We don’t believe it is practically possible to come to confident views on these sorts of questions. We also aren’t convinced it is necessary. We haven’t encountered situations in which further thought on these questions would be likely to dramatically change our giving recommendations. When we have noticed a dependency, we’ve highlighted it and encouraged donors to draw their own conclusions.
We view the questions in the previous section as being largely “fundamental,” in that empirical inquiry seems unlikely to shift one’s views on them. By contrast, this section discusses views we have that largely come down to empirical beliefs about the world, but are very wide-ranging in their consequences (and thus in their predictions).
There are two broad worldview characteristics that seem, so far, to lie at the heart of many of our disagreements with others who have similar values.
1. We are relatively skeptical. When a claim is made that a giving opportunity can have high impact, our default reaction is to doubt the claim, even when we don’t immediately see a specific reason to do so. We believe (based partly on our experiences investigating charities) that most claims become less impressive on further scrutiny (and the more impressive they appear initially, the steeper the adjustment that happens on further scrutiny). As a result, we tend to believe that we will accomplish more good by recommending giving opportunities we understand relatively well than by recommending giving opportunities that we understand poorly and look more impressive from a distance.
We have written about this aspect of our worldview previously, and have done some rudimentary work on formalizing its consequences:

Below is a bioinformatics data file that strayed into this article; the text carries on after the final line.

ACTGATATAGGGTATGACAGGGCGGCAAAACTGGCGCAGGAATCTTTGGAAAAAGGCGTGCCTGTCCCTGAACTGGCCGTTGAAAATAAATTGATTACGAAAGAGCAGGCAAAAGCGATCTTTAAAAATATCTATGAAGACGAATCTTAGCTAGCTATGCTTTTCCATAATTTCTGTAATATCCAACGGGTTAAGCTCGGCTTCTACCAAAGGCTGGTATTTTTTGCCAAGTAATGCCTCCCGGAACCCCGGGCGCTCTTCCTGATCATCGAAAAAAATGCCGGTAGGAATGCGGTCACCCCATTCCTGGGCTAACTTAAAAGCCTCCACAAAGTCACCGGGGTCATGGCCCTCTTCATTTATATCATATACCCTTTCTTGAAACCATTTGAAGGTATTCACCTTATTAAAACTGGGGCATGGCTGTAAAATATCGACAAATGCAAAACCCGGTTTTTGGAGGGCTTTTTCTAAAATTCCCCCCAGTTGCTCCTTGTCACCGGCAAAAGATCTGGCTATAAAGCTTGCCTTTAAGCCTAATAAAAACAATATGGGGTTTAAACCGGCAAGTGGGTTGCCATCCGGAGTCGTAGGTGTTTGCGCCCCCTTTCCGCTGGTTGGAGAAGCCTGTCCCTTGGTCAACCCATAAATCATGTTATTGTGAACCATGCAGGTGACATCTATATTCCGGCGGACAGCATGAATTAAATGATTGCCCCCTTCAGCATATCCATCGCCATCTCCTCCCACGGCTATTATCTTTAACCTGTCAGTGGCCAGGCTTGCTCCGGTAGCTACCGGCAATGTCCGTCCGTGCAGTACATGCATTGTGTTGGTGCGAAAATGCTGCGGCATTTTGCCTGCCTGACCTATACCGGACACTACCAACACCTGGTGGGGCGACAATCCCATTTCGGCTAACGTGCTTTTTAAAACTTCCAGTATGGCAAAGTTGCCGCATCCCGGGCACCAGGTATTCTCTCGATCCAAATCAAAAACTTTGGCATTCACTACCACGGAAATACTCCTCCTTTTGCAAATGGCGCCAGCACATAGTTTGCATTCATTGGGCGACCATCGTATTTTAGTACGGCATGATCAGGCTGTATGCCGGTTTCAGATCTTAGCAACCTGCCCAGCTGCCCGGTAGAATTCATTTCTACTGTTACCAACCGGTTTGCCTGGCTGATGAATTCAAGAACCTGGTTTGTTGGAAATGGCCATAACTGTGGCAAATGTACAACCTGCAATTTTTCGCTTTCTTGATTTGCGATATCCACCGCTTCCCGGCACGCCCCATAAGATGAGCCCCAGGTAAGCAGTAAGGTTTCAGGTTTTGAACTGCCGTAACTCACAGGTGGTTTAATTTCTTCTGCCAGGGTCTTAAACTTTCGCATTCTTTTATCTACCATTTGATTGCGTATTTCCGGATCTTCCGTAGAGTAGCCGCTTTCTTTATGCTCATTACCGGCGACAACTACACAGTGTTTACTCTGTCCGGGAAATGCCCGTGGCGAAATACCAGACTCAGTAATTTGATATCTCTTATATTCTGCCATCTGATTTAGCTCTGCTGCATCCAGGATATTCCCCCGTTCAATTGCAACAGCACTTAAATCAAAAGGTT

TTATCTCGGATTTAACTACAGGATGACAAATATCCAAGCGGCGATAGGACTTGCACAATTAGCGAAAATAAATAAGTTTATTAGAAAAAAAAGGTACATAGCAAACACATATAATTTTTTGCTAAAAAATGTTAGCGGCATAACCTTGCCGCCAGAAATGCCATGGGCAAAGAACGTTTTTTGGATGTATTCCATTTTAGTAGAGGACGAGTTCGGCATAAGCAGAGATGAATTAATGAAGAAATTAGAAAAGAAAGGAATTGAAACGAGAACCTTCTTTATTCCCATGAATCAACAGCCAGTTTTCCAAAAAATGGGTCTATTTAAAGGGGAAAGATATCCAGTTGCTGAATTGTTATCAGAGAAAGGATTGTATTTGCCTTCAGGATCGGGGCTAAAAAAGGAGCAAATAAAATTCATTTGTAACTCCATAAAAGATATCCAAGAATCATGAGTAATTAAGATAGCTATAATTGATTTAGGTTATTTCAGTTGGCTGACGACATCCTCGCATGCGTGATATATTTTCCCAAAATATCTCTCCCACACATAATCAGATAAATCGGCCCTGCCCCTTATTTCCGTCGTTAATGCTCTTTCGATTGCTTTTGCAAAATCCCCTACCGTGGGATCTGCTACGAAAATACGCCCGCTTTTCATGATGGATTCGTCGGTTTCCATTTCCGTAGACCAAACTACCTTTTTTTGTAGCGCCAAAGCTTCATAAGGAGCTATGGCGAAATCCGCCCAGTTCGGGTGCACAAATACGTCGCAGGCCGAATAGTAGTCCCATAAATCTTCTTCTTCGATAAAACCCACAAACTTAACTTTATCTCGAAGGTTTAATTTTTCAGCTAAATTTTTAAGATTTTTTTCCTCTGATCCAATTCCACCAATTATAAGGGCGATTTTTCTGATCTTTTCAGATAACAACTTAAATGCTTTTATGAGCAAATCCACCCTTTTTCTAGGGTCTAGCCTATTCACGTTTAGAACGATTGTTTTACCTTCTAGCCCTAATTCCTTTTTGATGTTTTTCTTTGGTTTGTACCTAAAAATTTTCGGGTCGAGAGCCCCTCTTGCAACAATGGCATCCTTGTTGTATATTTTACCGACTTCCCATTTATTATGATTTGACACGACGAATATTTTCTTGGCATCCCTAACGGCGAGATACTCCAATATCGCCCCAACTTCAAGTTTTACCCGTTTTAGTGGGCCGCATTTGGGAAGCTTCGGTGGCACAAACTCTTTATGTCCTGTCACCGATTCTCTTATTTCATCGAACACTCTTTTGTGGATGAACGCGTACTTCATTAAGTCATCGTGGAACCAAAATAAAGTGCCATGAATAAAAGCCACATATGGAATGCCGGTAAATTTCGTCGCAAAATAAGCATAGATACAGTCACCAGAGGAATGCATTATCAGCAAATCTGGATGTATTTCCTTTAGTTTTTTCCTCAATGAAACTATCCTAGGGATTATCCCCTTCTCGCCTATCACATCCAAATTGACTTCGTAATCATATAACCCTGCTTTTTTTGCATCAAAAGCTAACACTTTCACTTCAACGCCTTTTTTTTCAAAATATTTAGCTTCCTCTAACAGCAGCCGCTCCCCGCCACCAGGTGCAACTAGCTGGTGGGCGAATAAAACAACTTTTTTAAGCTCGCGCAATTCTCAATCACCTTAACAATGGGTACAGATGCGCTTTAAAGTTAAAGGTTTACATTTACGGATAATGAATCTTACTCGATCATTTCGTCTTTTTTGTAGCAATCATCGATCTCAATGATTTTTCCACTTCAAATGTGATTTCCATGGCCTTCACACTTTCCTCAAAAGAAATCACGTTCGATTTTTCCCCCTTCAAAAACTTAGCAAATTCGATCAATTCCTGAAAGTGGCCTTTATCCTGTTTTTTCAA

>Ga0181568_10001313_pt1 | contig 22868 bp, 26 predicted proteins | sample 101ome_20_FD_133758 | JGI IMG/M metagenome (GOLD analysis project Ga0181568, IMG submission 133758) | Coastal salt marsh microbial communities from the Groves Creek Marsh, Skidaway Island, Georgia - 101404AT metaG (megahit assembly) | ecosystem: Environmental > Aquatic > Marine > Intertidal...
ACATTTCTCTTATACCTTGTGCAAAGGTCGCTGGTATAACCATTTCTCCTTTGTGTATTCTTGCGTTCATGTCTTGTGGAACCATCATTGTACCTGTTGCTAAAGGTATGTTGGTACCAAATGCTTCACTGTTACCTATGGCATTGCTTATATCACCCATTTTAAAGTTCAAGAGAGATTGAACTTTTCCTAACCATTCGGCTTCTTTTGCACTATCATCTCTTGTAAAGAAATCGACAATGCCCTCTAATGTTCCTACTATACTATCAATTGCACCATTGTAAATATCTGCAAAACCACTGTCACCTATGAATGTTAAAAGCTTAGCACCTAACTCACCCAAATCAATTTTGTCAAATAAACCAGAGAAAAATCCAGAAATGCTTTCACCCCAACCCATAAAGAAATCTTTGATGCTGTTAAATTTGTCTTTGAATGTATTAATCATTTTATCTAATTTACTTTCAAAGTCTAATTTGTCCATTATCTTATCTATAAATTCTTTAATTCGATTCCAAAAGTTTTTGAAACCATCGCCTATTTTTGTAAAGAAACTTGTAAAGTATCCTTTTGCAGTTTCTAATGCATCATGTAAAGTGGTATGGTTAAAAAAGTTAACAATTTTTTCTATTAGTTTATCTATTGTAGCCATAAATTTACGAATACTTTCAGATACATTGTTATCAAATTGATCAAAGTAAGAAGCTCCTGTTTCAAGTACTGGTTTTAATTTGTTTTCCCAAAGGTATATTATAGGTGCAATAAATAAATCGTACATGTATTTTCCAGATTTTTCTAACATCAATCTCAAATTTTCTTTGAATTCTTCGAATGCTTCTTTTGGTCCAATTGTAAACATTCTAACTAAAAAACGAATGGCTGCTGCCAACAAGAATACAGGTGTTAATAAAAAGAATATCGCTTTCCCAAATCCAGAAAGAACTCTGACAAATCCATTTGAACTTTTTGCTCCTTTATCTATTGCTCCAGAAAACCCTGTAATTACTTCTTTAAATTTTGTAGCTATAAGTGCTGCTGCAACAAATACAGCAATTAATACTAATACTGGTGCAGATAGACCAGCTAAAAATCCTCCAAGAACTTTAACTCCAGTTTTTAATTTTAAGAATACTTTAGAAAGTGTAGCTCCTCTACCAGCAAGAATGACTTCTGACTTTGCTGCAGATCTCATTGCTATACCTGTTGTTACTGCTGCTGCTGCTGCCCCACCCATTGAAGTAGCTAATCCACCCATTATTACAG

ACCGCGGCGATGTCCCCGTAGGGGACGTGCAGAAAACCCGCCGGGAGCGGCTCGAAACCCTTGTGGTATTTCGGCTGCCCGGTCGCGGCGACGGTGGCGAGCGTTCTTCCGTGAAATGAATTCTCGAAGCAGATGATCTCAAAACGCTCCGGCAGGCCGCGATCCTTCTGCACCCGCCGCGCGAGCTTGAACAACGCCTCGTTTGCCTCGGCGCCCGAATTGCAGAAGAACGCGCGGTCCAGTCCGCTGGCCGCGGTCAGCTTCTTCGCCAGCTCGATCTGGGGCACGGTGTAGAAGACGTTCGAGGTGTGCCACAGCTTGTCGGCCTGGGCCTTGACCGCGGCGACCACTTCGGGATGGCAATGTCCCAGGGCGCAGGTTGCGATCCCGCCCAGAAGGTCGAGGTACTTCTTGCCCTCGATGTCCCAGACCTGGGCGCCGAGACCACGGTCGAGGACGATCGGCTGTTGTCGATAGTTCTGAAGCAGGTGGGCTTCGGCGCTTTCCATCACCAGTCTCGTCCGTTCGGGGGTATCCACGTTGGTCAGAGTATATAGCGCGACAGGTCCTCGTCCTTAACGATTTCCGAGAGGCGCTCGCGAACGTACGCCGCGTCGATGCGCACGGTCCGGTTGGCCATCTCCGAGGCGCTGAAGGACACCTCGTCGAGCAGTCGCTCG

- A Conflict of Bayesian Priors? lays out the basic fact that we have a skeptical prior (by default, we expect that a strong claim will not hold up to scrutiny).
- Why We Can’t Take Expected-Value Estimates Literally does some basic formalization of this aspect of worldview and explores some of the consequences, defending our general preference for giving where we have strong evidence that donations can do a lot of good rather than where we have weak evidence that donations can do far more good. It also explains why we put only limited weight on formal, explicit calculations of “expected lives saved” and similar metrics.
- Maximizing cost-effectiveness via critical inquiry expands on this framework, laying out how it can be vital to understand a giving opportunity “from multiple angles.”
- We will likely post more in the future on this topic.
2. We believe that further economic development, and general human empowerment, is likely to be substantially net positive, and that it is likely to lead to improvement on many dimensions in unexpected ways. This is a view we haven’t written about before, and it has strong implications for what causes to investigate. While we see great value in directly helping the poorest of the poor, we’re also open to the viewpoint that contributing to general economic development may have substantial benefits for the poorest of the poor (and for the rest of the world). And while we are open to arguments that particular issues (such as climate change) are particularly important to the future of humanity, we also believe that by default, we should expect contributions to economic development and human empowerment to be positive for the future of humanity; we don’t feel that one must necessarily choose between improving lives in the short and long term. (This view is part of why we put more weight on helping humans than on helping animals.)
Because of this view, we are open to outstanding giving opportunities across a wide variety of causes; we aren’t convinced that the best opportunities must be in developing-world aid, or mitigation of global catastrophic risks, or any other particular area. Even if a particular problem is, in some sense, the “most important,” it may be possible to accomplish more good by working in another cause where there is better room for more funding. We will discuss this view more in a future post.